An autistic child peers from between curtains at the Consulting Centre for Autism in Amman. The World Autism Awareness Day is on 2 April. Reuters

The World Autism Awareness Day is being observed on 2 April.

The day was unanimously declared as World Autism Awareness Day by the United Nations General Assembly in 2008 to highlight the need to improve the lives of children and adults who suffer from autism.


Autism is a lifelong developmental disability that manifests itself during the first three years of life and results from a neurological disorder that affects the functioning of the brain.

The disorder mostly affects children and is prevalent across countries, genders, races and socio-economic backgrounds.

"The rate of autism in all regions of the world is high and it has a tremendous impact on children, their families, communities and societies," the UN said in a statement.

Children affected by autism have impairments in social interaction, problems with verbal and non-verbal communication and show restricted or repetitive behaviour, interests and activities.

Scientists presume distinct causes for the complex disorder.

A recent study by the University of Chicago suggests that exposure to air pollutants can dramatically increase a child's chances of developing autism.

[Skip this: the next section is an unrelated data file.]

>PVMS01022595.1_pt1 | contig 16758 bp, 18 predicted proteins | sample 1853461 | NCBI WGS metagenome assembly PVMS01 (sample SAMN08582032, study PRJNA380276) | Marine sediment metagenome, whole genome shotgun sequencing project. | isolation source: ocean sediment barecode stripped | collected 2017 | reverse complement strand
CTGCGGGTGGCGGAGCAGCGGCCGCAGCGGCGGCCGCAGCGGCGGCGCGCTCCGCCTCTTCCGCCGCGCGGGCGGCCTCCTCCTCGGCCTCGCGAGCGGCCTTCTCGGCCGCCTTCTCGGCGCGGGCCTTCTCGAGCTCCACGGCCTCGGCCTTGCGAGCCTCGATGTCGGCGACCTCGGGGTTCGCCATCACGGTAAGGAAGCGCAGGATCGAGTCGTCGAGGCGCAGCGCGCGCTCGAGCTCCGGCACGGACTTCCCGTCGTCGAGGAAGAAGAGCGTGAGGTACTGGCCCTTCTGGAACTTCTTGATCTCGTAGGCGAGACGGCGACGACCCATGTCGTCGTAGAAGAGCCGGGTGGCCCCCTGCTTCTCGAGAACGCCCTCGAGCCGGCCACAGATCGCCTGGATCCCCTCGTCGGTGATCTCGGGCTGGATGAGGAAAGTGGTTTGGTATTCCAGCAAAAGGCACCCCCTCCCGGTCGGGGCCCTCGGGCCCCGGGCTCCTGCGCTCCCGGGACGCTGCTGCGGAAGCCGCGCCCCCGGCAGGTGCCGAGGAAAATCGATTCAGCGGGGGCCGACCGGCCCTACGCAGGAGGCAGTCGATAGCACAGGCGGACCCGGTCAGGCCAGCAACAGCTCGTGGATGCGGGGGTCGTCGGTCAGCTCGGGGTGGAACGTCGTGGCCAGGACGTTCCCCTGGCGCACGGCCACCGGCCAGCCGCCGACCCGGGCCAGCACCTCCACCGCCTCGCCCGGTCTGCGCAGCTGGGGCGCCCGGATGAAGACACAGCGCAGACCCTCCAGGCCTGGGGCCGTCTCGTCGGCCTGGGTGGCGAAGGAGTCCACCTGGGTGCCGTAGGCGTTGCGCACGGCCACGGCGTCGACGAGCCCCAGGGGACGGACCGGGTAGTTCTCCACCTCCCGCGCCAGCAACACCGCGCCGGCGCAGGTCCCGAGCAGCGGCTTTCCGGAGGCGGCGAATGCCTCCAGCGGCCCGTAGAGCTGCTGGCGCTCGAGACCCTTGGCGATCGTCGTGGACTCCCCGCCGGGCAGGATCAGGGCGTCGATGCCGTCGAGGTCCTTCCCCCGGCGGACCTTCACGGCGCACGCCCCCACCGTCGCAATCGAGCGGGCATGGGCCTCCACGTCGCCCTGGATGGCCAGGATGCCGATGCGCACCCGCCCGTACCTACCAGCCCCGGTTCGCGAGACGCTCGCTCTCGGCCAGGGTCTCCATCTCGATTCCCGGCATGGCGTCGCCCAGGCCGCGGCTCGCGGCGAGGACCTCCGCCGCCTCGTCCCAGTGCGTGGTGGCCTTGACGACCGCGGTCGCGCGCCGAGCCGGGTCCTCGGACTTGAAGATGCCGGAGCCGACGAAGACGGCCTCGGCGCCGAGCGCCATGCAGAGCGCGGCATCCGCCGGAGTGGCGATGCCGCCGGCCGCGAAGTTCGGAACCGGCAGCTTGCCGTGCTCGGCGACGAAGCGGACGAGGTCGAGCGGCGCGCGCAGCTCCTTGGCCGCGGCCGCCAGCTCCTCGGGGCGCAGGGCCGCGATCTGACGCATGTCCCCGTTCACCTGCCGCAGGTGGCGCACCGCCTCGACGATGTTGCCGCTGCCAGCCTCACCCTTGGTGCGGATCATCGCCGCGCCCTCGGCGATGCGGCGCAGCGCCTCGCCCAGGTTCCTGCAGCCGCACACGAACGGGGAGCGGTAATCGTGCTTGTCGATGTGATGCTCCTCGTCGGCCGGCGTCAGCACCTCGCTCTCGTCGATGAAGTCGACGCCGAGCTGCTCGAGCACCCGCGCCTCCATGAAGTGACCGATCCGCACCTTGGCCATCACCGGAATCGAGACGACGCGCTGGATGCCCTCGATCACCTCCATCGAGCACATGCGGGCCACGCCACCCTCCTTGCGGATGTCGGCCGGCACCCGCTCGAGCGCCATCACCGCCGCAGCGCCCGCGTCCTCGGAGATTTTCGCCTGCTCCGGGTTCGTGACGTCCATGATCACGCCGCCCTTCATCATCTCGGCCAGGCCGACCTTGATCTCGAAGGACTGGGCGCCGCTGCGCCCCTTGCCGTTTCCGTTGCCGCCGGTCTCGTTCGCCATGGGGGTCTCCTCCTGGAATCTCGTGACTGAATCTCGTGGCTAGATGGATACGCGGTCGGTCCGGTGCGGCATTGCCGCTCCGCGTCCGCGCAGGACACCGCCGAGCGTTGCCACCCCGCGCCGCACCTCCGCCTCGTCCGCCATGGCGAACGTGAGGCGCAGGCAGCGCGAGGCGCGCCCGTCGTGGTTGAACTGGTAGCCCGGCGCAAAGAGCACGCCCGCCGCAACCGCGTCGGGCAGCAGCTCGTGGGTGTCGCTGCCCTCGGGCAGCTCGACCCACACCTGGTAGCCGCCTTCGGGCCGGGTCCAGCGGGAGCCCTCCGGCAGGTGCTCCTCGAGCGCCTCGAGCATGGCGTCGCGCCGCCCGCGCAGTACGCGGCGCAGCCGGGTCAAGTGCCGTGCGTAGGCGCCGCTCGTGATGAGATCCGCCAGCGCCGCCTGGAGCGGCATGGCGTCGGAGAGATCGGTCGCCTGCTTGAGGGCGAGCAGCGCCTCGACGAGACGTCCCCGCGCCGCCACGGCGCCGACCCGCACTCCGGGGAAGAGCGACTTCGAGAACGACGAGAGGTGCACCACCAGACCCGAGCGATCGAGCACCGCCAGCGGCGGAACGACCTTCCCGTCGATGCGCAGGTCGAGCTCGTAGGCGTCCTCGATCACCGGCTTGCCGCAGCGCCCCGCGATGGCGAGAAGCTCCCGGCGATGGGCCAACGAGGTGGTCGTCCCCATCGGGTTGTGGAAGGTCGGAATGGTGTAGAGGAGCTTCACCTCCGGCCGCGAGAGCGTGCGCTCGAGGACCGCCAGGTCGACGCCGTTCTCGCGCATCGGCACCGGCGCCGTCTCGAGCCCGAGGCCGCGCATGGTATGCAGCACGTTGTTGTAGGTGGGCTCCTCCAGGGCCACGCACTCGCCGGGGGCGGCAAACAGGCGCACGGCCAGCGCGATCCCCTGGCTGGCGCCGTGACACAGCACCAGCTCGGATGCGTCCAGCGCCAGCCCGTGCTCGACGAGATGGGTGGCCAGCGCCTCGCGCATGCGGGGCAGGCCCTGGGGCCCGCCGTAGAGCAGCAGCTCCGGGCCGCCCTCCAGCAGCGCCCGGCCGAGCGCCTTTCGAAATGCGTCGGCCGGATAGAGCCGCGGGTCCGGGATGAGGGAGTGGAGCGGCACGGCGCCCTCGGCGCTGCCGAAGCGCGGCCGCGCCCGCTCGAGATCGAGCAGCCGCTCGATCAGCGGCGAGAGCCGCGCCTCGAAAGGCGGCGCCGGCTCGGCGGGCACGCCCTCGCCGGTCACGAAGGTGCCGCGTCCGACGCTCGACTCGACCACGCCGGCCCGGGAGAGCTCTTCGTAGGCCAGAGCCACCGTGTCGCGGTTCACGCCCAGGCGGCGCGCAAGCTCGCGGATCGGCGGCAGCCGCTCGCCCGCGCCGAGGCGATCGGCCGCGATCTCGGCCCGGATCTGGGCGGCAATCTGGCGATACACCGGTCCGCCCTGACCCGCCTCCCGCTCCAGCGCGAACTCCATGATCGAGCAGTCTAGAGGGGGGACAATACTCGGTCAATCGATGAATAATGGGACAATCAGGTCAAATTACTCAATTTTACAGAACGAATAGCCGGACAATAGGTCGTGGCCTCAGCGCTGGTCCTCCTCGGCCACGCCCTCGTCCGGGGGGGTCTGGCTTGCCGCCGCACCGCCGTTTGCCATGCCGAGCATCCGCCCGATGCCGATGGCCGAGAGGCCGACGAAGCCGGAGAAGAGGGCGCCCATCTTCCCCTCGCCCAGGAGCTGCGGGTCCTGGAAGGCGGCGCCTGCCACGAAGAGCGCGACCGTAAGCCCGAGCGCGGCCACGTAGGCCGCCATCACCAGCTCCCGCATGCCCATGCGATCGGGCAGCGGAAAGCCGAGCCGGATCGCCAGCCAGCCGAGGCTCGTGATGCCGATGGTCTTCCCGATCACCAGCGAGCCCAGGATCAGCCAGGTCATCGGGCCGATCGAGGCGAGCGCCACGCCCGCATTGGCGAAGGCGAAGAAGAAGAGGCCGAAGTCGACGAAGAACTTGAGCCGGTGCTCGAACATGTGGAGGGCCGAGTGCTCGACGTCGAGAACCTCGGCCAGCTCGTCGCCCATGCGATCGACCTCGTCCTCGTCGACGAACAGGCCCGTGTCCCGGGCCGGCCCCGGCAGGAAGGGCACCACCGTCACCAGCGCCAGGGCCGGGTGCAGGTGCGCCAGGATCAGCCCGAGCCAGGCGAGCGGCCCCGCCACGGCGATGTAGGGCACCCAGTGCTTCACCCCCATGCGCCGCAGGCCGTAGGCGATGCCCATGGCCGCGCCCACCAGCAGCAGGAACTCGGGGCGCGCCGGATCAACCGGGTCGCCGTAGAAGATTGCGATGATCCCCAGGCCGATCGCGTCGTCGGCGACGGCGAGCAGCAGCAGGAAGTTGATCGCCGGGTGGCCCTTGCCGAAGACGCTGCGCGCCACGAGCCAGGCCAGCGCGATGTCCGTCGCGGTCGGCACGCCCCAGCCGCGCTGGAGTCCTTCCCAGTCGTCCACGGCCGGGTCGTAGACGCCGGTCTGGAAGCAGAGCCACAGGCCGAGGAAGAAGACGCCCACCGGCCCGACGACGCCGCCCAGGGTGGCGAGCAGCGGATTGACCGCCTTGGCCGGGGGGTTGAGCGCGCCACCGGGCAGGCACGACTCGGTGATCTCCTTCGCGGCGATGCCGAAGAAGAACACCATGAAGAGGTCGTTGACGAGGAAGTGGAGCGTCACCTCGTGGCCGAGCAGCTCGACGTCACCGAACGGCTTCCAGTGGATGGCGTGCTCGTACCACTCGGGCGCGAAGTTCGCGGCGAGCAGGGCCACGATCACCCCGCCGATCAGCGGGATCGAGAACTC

According to a more recent research study by the University of California, the San Diego School of Medicine and the Allen Institute for Brain Science, autism begins during pregnancy and is largely genetic.

2014: Call for action

This year's World Autism Awareness Day marks the celebration of the creative minds of people with autism and calls for all possible opportunities for education, employment and integration for them, according to the UN.

"World Autism Awareness Day is about more than generating understanding; it is a call to action. I urge all concerned to take part in fostering progress by supporting education programmes, employment opportunities and other measures that help realise our shared vision of a more inclusive world," UN secretary general Ban Ki-moon said.


The United Nations has organised a number of events to mark the day and create awareness about autism.

A screening of the movie El Pozo (The Well) was held at the UN headquarters in New York on 1 April. The Argentina film tells the story of Pilar, a 26-year-old autistic woman, who does not communicate with other people and lives in her own world of fantasies, until her family takes a decision that will change the course of their lives.

Besides the UN, Autism Speaks, an autism advocacy organisation in the United States, is celebrating the day with fundraising and awareness-raising events.

The organisation's Light It Up Blue campaign to spread autism awareness sees famous buildings around the world lit blue on World Autism Awareness Day every year.